Legal Rights and Options for Brain Injury Victims in Cincinnati

Personal injury claims can be a challenge to file and win without the right legal counsel by your side. Fortunately, our Cincinnati attorneys understand how to handle brain injury claims and are prepared to guide you through the process.

To successfully file a claim, we’ll collect evidence that proves how the other party was negligent. This will involve medical records, expert witness testimony, proof of lost wages, and photographs from the accident scene, if applicable.

Depending on your situation, you may be able to recover both economic and noneconomic compensation. Economic compensation, which is based on real monetary values, can cover medical bills, lost wages, and property loss. Noneconomic damages, which are based on more subjective losses, help cover pain and suffering, loss of enjoyment of life, and loss of consortium in the event of the passing of a spouse.

It’s important to note that personal injury claims are subject to statutes of limitations. A statute of limitations establishes the timeframe any one person has to file a claim. There are different deadlines depending on the case, but most personal injury cases are subject to a two-year statute of limitations. This means that an accident victim has two years from the date of the incident that caused their brain injury to bring a claim forward. In the event the deadline passes, the victim will no longer be eligible for recovery.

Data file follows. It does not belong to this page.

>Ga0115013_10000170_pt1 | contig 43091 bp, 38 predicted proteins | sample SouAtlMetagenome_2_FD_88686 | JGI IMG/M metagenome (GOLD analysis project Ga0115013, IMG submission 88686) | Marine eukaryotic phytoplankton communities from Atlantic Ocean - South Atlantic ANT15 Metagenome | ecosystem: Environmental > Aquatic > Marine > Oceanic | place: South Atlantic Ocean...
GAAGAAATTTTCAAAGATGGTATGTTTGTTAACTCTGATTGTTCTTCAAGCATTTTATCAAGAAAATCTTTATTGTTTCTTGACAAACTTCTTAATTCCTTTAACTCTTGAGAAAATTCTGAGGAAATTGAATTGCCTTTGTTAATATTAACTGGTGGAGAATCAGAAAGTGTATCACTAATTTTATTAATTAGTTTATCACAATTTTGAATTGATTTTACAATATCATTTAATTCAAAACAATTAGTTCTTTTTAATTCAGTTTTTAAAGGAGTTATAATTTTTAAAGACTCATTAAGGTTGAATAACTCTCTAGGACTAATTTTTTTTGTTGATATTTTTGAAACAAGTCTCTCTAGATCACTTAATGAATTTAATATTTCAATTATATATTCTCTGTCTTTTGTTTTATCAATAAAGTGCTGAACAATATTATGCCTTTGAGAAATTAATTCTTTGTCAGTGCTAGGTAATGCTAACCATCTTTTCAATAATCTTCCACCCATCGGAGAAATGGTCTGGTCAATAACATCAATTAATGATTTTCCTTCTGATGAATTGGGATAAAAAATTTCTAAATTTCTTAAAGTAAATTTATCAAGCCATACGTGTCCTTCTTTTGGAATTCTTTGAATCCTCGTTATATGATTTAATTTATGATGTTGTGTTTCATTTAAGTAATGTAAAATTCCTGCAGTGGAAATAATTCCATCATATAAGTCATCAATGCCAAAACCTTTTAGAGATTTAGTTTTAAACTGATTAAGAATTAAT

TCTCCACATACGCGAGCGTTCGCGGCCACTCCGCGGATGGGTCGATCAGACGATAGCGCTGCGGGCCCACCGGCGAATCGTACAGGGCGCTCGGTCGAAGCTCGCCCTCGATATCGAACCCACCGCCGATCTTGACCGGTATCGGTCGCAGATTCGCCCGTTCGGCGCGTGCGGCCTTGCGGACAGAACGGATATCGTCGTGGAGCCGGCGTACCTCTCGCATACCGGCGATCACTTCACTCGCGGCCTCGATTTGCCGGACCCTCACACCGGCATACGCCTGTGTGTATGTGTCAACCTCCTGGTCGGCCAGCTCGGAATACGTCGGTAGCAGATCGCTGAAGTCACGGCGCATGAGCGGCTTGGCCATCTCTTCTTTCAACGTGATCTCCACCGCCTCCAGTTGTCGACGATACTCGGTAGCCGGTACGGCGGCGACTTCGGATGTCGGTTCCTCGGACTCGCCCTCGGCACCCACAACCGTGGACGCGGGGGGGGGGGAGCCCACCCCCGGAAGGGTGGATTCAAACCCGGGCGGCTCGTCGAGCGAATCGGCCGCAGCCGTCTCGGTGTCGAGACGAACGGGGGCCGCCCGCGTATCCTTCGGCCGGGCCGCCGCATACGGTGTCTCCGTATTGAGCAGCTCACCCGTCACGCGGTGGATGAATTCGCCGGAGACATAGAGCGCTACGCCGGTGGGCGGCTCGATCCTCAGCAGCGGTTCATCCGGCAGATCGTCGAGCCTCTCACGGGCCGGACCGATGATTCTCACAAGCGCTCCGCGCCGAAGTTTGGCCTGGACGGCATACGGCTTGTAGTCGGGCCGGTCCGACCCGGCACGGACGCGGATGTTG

Learn More From Bey & Associates, LLC

No matter what your circumstances, you deserve the chance to recover from what you were wrongfully put through. When you work with Cincinnati brain injury lawyer from Bey & Associates, LLC, we’ll help you pursue full and fair compensation for your injuries and suffering. In the event you’ve lost a loved one from a brain injury and believe negligence played a role in their accident, we can help you file a wrongful death claim.

The sooner you get in touch with us after our accident, the better your chances are of maximizing your recovery. Once you contact us, we’ll schedule a free consultation to discuss the merits of your case and what your best options are to secure your future.